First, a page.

Pregnancy Haemorrhoids: All That You Need To Know

Haemorrhoids, also known as piles are basically swollen veins. They jut out of the anus causing pain and bleeding with the stool. These are common irritations and tend to develop as a result of constipation, and old age. Haemorrhoids (Piles) can occur even during your pregnancy. A study shows that around 25% to 35% of you may experience haemorrhoids during pregnancy.

What Causes Haemorrhoids During Pregnancy?

Pregnancy haemorrhoids occur when pressure is created in the pelvic region and the digestive tract. This pressure is so heavy that there is swelling in the anus. When you are expecting a baby, this pressure is created by:

The Developing Foetus

The expanding foetus exerts downward pressure on the pelvic region as well as the digestive tract. This extra weight of the foetus pressurizes the veins in the anus. As a result of which the blood isn’t able to move easily through your body. Rather, the blood movement is slow. Not just that, it pools, trickles, and swells inside the veins of the anus.

Increased Blood Volume

Due to the support of the growing baby inside you, the volume of blood increases. In fact, the veins in the anus would have to put in the extra effort to increase the blood flow throughout the body.


Due to the rising pregnancy hormones as well as the expanding uterus, you might feel constipated. You might even complain of feeling gassy, bloated, and in pain. Studies have indicated that 40% of you may suffer from constipation during pregnancy.  In fact, as a result of constipation, you might strain hard on the rectum as you pass the stool, thus aggravating your piles during pregnancy.

Family History

If you are pregnant for the first time and have had a family history of piles in the past, your chances of developing piles are higher.

Miscellaneous Reasons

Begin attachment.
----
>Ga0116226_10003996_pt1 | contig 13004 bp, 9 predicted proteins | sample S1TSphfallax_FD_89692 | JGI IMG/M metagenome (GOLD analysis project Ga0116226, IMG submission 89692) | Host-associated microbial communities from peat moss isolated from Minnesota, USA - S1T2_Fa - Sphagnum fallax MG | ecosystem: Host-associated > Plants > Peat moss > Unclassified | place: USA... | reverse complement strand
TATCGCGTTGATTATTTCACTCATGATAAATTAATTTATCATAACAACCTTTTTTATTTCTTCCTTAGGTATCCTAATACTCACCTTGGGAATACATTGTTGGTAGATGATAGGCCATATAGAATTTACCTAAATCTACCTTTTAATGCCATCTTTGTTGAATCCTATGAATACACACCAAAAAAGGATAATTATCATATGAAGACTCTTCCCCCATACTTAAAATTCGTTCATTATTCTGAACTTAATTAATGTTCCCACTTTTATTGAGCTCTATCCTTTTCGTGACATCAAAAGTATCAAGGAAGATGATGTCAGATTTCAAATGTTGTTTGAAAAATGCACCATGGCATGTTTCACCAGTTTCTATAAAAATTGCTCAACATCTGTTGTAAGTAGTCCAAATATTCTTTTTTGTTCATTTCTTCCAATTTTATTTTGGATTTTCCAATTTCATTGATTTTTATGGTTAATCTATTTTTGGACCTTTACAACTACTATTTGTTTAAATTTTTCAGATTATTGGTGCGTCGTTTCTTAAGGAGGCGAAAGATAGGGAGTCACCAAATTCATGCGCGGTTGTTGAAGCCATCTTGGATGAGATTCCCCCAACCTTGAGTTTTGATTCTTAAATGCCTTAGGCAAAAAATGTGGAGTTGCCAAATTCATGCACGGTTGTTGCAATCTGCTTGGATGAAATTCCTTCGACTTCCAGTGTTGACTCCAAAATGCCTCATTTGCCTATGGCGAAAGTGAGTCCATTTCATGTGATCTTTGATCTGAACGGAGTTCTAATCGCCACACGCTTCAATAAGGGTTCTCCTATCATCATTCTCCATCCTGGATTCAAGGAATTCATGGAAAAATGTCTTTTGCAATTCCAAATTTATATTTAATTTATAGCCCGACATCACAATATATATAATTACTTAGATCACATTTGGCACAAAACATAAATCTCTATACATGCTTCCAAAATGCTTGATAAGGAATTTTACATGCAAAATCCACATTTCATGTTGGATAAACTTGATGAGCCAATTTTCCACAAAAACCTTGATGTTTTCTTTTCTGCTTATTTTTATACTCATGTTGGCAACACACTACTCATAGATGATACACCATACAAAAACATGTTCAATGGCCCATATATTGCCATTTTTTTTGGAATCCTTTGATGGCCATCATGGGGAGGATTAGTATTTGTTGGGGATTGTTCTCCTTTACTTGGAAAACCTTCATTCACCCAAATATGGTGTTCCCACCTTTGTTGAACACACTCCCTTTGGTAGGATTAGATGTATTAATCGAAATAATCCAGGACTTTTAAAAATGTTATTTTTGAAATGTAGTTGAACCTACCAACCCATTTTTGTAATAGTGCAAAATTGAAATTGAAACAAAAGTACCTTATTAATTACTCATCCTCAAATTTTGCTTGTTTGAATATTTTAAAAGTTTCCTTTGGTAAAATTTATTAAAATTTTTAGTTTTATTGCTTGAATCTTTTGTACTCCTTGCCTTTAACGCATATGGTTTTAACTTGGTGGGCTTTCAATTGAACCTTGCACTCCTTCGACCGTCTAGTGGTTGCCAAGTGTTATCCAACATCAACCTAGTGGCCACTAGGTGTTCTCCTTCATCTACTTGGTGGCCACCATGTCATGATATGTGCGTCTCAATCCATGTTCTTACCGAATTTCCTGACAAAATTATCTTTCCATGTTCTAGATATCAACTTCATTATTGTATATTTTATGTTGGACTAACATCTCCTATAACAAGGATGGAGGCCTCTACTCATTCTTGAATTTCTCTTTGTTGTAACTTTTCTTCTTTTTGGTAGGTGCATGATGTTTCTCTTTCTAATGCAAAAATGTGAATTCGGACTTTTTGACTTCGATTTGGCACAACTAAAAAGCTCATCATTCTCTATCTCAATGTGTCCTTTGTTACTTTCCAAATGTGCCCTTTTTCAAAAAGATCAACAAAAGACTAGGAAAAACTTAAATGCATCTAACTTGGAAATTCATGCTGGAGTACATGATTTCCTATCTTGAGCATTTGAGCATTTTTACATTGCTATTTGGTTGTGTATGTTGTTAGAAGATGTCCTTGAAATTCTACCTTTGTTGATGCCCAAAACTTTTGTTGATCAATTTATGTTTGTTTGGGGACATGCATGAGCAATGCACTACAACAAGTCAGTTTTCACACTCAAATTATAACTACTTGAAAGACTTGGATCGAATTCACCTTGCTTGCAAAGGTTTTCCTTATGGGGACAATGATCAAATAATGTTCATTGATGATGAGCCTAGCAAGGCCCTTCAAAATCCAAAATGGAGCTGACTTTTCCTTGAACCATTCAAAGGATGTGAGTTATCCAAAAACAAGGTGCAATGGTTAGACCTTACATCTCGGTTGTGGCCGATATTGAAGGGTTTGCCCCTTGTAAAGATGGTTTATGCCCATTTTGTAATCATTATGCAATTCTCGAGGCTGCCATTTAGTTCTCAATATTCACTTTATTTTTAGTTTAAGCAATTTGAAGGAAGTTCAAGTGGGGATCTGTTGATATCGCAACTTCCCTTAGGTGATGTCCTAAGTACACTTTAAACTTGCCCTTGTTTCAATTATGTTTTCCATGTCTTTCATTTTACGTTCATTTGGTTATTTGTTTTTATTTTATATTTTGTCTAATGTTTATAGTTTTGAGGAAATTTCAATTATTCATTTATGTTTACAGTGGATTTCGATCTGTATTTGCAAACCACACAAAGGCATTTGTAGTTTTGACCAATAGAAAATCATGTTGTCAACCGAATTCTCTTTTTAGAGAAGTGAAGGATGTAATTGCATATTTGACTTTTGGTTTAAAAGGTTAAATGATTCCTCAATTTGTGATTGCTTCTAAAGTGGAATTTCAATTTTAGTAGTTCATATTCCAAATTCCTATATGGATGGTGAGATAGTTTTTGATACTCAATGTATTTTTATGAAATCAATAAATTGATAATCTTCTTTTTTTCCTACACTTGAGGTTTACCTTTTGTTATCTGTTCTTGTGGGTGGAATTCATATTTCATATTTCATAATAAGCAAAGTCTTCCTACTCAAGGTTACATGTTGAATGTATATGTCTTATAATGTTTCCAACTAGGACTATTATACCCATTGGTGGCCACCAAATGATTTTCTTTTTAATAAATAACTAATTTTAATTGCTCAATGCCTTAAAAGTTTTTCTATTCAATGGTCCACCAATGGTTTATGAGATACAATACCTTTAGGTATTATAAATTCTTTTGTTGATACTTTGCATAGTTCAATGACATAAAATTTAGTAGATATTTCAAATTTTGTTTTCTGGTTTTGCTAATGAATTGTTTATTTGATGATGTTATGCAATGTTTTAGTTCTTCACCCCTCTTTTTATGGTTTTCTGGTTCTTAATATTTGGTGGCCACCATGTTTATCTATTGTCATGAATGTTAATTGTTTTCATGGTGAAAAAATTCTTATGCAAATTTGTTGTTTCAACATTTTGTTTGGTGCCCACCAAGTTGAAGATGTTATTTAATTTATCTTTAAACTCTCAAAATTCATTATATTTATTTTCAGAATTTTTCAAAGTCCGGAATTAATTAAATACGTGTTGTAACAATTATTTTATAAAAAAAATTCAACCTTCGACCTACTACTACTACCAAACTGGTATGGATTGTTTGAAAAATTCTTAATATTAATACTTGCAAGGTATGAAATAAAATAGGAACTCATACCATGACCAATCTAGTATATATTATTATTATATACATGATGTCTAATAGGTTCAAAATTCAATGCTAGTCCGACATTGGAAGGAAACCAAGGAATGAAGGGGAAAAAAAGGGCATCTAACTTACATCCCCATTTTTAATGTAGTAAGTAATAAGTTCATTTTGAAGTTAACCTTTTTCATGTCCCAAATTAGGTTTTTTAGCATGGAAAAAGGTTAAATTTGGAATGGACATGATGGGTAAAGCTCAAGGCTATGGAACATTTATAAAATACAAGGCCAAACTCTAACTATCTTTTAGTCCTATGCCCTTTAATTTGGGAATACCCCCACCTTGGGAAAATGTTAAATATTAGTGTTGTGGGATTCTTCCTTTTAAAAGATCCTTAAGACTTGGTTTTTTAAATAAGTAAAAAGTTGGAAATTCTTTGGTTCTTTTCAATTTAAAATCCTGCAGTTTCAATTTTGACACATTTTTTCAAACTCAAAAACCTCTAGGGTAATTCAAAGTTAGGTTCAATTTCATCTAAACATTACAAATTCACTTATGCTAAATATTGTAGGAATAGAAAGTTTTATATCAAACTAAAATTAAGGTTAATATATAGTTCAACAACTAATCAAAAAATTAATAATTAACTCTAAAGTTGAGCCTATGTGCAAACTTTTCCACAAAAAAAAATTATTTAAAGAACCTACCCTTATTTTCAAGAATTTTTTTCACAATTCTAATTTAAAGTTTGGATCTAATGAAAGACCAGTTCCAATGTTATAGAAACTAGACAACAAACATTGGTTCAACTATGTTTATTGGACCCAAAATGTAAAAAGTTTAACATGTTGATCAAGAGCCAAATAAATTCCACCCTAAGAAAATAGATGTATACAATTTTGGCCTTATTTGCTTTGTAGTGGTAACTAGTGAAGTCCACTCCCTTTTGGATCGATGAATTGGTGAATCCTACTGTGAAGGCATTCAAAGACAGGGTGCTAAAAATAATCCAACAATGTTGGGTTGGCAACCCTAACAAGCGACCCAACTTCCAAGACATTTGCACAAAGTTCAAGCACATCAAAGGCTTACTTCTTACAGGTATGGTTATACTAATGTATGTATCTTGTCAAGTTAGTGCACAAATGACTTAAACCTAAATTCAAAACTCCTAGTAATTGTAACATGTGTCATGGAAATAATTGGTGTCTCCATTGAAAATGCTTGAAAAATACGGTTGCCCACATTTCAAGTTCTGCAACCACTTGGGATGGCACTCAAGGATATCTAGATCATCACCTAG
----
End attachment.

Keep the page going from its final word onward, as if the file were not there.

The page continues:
The above-mentioned reasons aren’t enough. The experts from the National Institute of Diabetes and Digestive and Kidney Diseases have some more reasons to reveal. The other reasons include: 

  • Consumption of low fibre diet.
  • Sitting on the toilet for a long period.
  • the weak tissues around the anus.
  • Lifting heavy objects2

What are Some of the Common Symptoms of Pregnancy and Haemorrhoids?

Haemorrhoids, while you’re pregnant, are common mainly in your third trimester, starting around the 28th week of your pregnancy. They look like varicose veins when they run through your body. You may suffer from piles even a month after the delivery of your baby. In fact, haemorrhoids are of two types. They are external and internal haemorrhoids.

External Haemorrhoids

They form outside the anus, and the symptoms include:

  • Swelling 
  • Burning sensation
  • Itching 
  • Tender lumps near the rectum 
  • Pain in the anus while sitting

Internal Haemorrhoids

They form inside the rectum and there is a possibility that you push them out with your bowel movement. While doing so you will feel very uncomfortable. You will also find bright red blood on the toilet paper or the toilet bowl after you pass stool.

What are the Ways to Treat Haemorrhoids in Pregnancy?

Your doctor is going to treat the piles with ointments and suppositories or medicines. You might also have to try some home remedies to get rid of your piles. Therefore, as home remedies to cure piles during pregnancy:

  • Drink plenty of water.
  • Consume a high-fibre diet.
  • Try not to put pressure on your anus by sitting on the toilet for a long time. Also, avoid standing for long. Try lying down. This will take the pressure away from the pelvic region. Alternately, while you sit, sit on a donut pillow.
  • Give Kegel exercises a try and improve your muscle strength.
  • Try a sitz bath or soak in warm water with Epsom salt at least for 10 minutes to cease the piles.
  • Use flushable wipes.
  • Hold an ice pack on the anus and rectum to get relief from the discomfort. 

Try not to let pregnancy haemorrhoids hamper your beautiful pregnancy journey. This is like any other pregnancy challenge. Overcome it with these simple precautions. 

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